Therefore there is a need in the art for a system and method for accurately establishing the initial head gap in a coating apparatus prior to beginning a coating operation.
There is a further need in the art for a system and method for establishing the head gap which is independent of gradual change in the dimension and position of parts of the coating apparatus over time.
There is a still further need in the art for a system and method for accurately maintaining a properly established initial head gap throughout the performance of a coating operation.
There is a still further need in the art for a system and method for accurately maintaining a head gap throughout a coating operation independent of variation in dimensions of the part to be coated, error in part placement, and imperfect leveling of the structure supporting the part to be coated.
These and other objects, features and technical advantages are achieved by a system and method which provides for real time sensing and adjustment of the height of the dispensing head with respect to the substrate being coated. This approach permits the inventive method to actively compensate for error in the dispenser independently of the source of such error.
The following discussion refers primarily within the context of adjusting the working height of dispenser, dispensing head, or extrusion head, above the surface of a substrate to be coated, the surrounding machinery being a coating apparatus. The principles discussed herein however, are applicable to the adjustment of a working distance, in any direction including various dimensions of angular motion, of any object to any other object within an apparatus where precise adjustment of the linear or angular distance between the two objects is important to the performance of said apparatus. Although the two objects will often be, respectively, a variety of tool and a workpiece, this is not always the case.
The problem of head gap variation is addressed by employing height sensing means feeding information to a control system which activates a motor or other drive means to drive the dispensing head higher or lower as the sensing data dictates. The height sensor is taught an appropriate “zero” or reference point representing the correct height of the dispensing head. Subsequent deviation from that point results in an error signal causing the control system and motor to correct the dispensing head's height. Preferably, the rate or velocity of adjustment in the height of dispensing head is tempered so as to ensure that the bead of the fluid being dispensed will not be harmed or broken. Sensing means available for this purpose include but are not limited to mechanical contact sensing, optical, air cushion, electromagnetic, hall effect, sonic, and ultrasonic.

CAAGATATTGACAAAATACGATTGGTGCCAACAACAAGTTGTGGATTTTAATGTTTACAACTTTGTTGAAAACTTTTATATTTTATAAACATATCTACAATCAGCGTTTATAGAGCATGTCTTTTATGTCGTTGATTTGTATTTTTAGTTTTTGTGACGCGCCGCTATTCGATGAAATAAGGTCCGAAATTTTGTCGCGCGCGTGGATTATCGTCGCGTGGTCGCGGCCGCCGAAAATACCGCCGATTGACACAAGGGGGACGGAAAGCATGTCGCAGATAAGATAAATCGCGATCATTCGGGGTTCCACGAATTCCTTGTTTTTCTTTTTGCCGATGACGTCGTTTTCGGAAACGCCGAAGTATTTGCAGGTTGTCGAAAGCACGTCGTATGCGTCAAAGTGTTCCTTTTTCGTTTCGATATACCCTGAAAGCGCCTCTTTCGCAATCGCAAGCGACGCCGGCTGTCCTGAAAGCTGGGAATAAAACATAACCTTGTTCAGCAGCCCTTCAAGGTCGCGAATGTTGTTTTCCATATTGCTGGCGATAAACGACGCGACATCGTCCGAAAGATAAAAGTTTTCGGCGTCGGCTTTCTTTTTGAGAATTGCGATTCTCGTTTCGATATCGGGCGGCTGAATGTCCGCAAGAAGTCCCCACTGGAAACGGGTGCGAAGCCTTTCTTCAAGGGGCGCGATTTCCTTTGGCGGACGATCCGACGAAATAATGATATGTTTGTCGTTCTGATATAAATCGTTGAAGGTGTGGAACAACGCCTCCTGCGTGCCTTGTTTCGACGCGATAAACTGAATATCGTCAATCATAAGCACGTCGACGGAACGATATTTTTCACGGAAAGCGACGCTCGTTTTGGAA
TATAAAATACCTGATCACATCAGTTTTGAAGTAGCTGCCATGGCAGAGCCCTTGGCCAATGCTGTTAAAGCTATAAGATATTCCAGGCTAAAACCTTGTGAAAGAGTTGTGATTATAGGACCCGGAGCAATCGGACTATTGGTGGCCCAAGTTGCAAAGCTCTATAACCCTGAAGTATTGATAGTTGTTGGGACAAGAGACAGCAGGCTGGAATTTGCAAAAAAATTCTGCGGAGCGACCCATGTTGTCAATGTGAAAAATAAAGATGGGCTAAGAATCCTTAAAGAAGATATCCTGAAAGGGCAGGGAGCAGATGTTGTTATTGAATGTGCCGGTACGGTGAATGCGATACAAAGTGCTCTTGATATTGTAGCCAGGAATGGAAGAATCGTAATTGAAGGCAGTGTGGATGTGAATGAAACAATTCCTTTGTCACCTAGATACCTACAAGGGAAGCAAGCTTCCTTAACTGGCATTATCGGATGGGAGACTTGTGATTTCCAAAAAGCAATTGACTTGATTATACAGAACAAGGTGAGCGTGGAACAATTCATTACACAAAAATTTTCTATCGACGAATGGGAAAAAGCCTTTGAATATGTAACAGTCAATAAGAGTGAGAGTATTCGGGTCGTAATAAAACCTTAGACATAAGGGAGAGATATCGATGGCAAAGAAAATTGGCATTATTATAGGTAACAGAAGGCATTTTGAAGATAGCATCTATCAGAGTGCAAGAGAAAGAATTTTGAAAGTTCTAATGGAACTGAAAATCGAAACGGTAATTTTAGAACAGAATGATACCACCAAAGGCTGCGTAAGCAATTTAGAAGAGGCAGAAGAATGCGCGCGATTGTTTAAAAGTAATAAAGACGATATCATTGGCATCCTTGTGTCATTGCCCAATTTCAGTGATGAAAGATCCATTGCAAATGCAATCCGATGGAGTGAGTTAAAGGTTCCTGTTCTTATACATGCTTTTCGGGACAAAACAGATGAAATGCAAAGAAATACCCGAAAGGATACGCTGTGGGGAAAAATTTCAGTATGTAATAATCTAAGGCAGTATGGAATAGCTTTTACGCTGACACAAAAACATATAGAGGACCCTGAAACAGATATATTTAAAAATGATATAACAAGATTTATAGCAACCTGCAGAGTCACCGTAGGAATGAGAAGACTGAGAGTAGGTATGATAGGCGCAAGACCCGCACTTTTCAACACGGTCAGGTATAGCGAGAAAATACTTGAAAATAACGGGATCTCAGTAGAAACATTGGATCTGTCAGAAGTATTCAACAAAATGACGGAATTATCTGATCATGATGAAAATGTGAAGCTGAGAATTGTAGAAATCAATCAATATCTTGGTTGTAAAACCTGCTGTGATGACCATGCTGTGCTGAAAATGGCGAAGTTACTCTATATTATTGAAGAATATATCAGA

It is noted that the dispenser could have several possible configurations including but not limited to an extrusion head with a precisely machined linear slot cut in it for extruding coating fluid in a precisely controllable manner.
In a preferred embodiment the drive means for controlling the height of the dispenser above the substrate to be coated is the same as that which provides larger scale motion of much of the structure holding the dispensing head, such as a shuttle mechanism or other transport system which moves the dispenser along the coating direction over the substrate. This arrangement is economical in that it obviates the need for a second drive means to move the dispenser with respect to the substrate.
Alternatively, a second drive means could be utilized, such as might be attached in between the shuttle mechanism and the dispenser. Preferably, with such an alternate arrangement, the vertical axis of the head gap mechanism or other dispenser mounting apparatus would remain mostly stationary during the coating operation permitting what is preferably a highly precise second drive means to conduct the head gap maintenance operation.
In either of the configurations of drive means discussed, the dispenser may either be attached to the shuttle mechanism or other dispenser mounting apparatus in such a manner as to be readily and rapidly removable therefrom, or it may be more permanently attached to the shuttle mechanism. Sensing the height of the dispenser above the substrate is useful in accurately providing corrective positioning commands to a drive means, whether this drive means is the main drive means for the shuttle as in the preferred embodiment, or a second drive means as in an alternative embodiment.
Height sensing may be accomplished by using the encoder(s) or other position reporting mechanisms typically embedded in motors or other drive means. Such position reporting is necessary for the drive means both for controlling the drive means motion parameters such as velocity and acceleration and in order to accurately arrive at a particular position. The position reporting mechanism of the drive means may be used as the feedback mechanism to conduct real time monitoring of the head gap. This method of position feedback is indirect in the sense that information from a rotary motor encoder or other drive means position reporting system is being received by control means and used to subsequently calculate the head gap which theoretically results from such a motor or drive means position.